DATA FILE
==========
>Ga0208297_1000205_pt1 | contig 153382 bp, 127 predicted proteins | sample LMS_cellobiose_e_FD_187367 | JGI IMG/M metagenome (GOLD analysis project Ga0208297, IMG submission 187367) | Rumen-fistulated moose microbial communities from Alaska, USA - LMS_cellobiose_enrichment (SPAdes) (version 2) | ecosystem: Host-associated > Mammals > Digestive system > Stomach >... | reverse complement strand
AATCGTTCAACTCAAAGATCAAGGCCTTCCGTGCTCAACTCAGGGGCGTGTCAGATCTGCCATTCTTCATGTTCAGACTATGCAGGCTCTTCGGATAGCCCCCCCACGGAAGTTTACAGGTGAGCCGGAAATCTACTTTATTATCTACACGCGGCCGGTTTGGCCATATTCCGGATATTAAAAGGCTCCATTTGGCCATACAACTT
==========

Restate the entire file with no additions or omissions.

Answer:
>Ga0208297_1000205_pt1 | contig 153382 bp, 127 predicted proteins | sample LMS_cellobiose_e_FD_187367 | JGI IMG/M metagenome (GOLD analysis project Ga0208297, IMG submission 187367) | Rumen-fistulated moose microbial communities from Alaska, USA - LMS_cellobiose_enrichment (SPAdes) (version 2) | ecosystem: Host-associated > Mammals > Digestive system > Stomach >... | reverse complement strand
AATCGTTCAACTCAAAGATCAAGGCCTTCCGTGCTCAACTCAGGGGCGTGTCAGATCTGCCATTCTTCATGTTCAGACTATGCAGGCTCTTCGGATAGCCCCCCCACGGAAGTTTACAGGTGAGCCGGAAATCTACTTTATTATCTACACGCGGCCGGTTTGGCCATATTCCGGATATTAAAAGGCTCCATTTGGCCATACAACTT